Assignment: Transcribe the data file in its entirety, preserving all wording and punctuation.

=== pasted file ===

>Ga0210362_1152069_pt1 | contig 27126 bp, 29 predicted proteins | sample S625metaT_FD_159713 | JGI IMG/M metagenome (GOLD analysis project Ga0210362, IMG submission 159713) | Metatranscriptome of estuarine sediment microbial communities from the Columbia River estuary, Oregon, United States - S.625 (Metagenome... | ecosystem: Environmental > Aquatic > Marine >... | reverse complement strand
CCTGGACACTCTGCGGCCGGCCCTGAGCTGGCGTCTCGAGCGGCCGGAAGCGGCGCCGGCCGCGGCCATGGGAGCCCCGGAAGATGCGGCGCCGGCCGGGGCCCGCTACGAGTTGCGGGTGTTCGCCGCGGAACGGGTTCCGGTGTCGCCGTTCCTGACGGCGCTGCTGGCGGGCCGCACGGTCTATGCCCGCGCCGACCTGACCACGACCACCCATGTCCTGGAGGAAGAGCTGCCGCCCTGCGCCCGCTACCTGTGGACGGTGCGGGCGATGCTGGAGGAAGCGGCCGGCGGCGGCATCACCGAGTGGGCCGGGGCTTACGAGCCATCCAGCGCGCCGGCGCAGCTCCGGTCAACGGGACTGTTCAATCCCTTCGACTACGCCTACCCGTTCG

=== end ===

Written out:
>Ga0210362_1152069_pt1 | contig 27126 bp, 29 predicted proteins | sample S625metaT_FD_159713 | JGI IMG/M metagenome (GOLD analysis project Ga0210362, IMG submission 159713) | Metatranscriptome of estuarine sediment microbial communities from the Columbia River estuary, Oregon, United States - S.625 (Metagenome... | ecosystem: Environmental > Aquatic > Marine >... | reverse complement strand
CCTGGACACTCTGCGGCCGGCCCTGAGCTGGCGTCTCGAGCGGCCGGAAGCGGCGCCGGCCGCGGCCATGGGAGCCCCGGAAGATGCGGCGCCGGCCGGGGCCCGCTACGAGTTGCGGGTGTTCGCCGCGGAACGGGTTCCGGTGTCGCCGTTCCTGACGGCGCTGCTGGCGGGCCGCACGGTCTATGCCCGCGCCGACCTGACCACGACCACCCATGTCCTGGAGGAAGAGCTGCCGCCCTGCGCCCGCTACCTGTGGACGGTGCGGGCGATGCTGGAGGAAGCGGCCGGCGGCGGCATCACCGAGTGGGCCGGGGCTTACGAGCCATCCAGCGCGCCGGCGCAGCTCCGGTCAACGGGACTGTTCAATCCCTTCGACTACGCCTACCCGTTCG